Select Board Hears A Lot About Truck Traffic
Approximately 120 people Zoomed in or dialed in to the Select Board’s Public Forum regarding Lowland Industrial Park traffic. The meeting convened precisely at 7:00 pm, Tuesday August 25th, with Select Board Chair John Cronin outlining the format and ground rules for the session. He asked that all participants be civil and respectful and that the Board was, “here to hear,” and that notes would be taken during the meeting to capture citizen input.
Cronin reminded participants that several items are located on a special webpage that provide background information on this topic -> https://www.townofholliston.us/home/news/lowland-industrial-park-traffic-public-forum-tuesday-august-25
Members of the Planning Board, the Town Planner, Fire Chief Cassidy, Police Chief Stone were among the many people tuned in to the discussion.
Mr. Cronin introduced State Representative Carolyn Dykema and invited her to share some thoughts. She said that she was pleased to have been invited and that she, herself has noticed the increase in truck traffic in town. Dykema introduced Mr. Joe Frawley with MassDOT who would listening along with Rep. Dykema to capture information and ideas from the assembled group.
Select Board Vice-chair Tina Hein reminded citizens that there is a Traffic Advisory Committee webpage on the Town website where citizens can submit traffic-related requests / inquiries. Below is the mission of the Committee. Hein also mentioned that the Holliston Public Schools embrace the principle of active transportation to school using public thoroughfares and the Rail Trail. Holliston participates in the State-sponsored Safe Routes to School program that has already yielded some improvements to pedestrian safety near the Woodland St. school complex.
After these opening comments, the public was invited to share their points of view on the topic of traffic. Each of the participants who commented were civil in tone and generally respectful of time so that many could speak. One citizen shared graphs and pictures to make her point – a science guy I once knew would say, “In God we Trust; all others bring data” – and she did.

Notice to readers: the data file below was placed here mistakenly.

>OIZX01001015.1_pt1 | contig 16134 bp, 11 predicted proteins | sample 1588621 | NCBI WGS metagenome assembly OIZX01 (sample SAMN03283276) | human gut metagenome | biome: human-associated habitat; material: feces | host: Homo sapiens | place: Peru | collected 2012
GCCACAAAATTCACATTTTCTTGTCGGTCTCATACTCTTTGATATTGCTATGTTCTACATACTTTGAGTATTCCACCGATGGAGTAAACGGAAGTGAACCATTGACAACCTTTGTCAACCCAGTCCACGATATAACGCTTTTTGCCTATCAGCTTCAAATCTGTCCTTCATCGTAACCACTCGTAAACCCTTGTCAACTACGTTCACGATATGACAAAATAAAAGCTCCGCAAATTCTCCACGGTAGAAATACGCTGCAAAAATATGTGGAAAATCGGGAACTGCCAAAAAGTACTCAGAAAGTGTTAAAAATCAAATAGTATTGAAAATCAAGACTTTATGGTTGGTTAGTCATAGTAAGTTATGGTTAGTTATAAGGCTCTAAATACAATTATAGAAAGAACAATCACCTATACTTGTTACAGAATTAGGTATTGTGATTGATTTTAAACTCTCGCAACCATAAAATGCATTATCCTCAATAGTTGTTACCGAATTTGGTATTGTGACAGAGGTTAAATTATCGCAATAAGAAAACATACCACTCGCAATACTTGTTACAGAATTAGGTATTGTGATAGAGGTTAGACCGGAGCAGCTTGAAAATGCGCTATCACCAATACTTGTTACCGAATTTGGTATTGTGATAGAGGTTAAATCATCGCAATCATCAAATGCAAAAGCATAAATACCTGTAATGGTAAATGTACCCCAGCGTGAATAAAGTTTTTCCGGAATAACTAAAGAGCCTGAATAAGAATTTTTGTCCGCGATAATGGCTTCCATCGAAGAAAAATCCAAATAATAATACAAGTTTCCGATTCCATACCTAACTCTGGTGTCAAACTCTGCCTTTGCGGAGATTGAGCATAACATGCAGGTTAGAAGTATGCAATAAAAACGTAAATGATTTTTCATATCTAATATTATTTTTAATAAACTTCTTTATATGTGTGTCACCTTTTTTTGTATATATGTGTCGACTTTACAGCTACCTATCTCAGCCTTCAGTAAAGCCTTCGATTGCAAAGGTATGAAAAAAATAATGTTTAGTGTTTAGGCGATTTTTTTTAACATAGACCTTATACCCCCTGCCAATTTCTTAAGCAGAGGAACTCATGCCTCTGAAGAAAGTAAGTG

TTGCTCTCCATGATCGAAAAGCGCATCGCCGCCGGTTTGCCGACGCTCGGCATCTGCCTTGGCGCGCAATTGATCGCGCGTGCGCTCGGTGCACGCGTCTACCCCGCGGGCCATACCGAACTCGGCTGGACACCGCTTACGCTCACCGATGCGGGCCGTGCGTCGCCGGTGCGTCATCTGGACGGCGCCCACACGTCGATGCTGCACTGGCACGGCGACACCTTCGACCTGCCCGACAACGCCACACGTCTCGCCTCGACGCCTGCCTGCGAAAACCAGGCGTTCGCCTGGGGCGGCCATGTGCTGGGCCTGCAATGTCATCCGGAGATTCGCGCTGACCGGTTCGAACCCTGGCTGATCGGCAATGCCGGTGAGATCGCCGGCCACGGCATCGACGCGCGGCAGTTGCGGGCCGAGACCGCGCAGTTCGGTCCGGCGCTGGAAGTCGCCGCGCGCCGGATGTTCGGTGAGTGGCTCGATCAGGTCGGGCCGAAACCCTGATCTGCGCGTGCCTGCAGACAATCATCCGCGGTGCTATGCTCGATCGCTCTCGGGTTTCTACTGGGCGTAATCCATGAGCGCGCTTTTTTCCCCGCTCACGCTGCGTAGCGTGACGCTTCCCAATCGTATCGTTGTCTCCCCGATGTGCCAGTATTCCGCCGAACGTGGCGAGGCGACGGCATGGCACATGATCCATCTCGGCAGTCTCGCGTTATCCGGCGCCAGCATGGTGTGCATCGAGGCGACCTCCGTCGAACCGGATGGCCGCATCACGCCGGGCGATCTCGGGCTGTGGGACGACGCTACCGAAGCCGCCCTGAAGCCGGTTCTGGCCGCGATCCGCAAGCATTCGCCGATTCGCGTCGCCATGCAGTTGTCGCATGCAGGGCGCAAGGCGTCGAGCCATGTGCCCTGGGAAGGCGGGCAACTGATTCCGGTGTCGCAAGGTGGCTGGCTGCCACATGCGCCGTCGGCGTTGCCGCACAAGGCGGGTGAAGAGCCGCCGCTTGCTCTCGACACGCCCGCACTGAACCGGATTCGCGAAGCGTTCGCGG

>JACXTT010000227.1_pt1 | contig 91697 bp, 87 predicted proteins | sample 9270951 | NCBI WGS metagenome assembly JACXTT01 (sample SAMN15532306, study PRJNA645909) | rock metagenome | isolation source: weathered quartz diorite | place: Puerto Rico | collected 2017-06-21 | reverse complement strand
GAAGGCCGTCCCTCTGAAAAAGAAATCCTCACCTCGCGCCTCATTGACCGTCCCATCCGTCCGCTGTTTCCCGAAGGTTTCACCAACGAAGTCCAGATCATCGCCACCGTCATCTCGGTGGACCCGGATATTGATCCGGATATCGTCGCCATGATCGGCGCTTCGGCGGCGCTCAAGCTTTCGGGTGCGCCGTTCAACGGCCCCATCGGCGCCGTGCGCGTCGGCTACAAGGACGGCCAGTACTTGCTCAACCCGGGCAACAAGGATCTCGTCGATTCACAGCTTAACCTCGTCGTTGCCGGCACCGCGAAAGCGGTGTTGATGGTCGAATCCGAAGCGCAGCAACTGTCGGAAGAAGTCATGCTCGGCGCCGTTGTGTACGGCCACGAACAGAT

We heard from residents and citizens from neighboring towns. Some residents were long-time residents, others recent transplants. Most of the Hollistonians lived on Bullard, Fiske, Regal, Norland, Woodland, Lowland, and Central Streets. A Sherborn resident asked about how Holliston plans to deal with the expanding Adessa complex in Framingham. A Medway resident was concerned about the traffic impact of the proposed warehouse at 555 Hopping Brook Road. Clearly increasing truck traffic is a regional issue.
Residents spoke about: (some common themes)
- Increased volume of truck traffic
- Weight of the trucks
- Traffic starts early and stops late – 6 days a week.
- Noise – Jake Brakes are loud; Diesel engines roar
- Increased volume of students on roads rather than riding school busses
- More pedestrians out for a break from quarantine
- Streets are narrow and curvy with no sidewalks
Several residents expressed frustration that this problem has persisted so long – 3 generations in one Woodland St household. Others shared that they moved to Holliston for its charm and they just want ‘to enjoy our property.”
An interesting point was made, Lowland Industrial Park is the only industrial park in town with multiple points of access making enforcement that much more challenging.
The Town Administrator has received written input from several neighborhoods and that information will added to that collected last night. A goal seemed to emerge for the next steps; effective enforcement of manageable traffic signage that allows businesses in the industrial zone to prosper.
The Select Board is committed to improving the safety and traffic flow that has been a long-standing issue for Hollistonians
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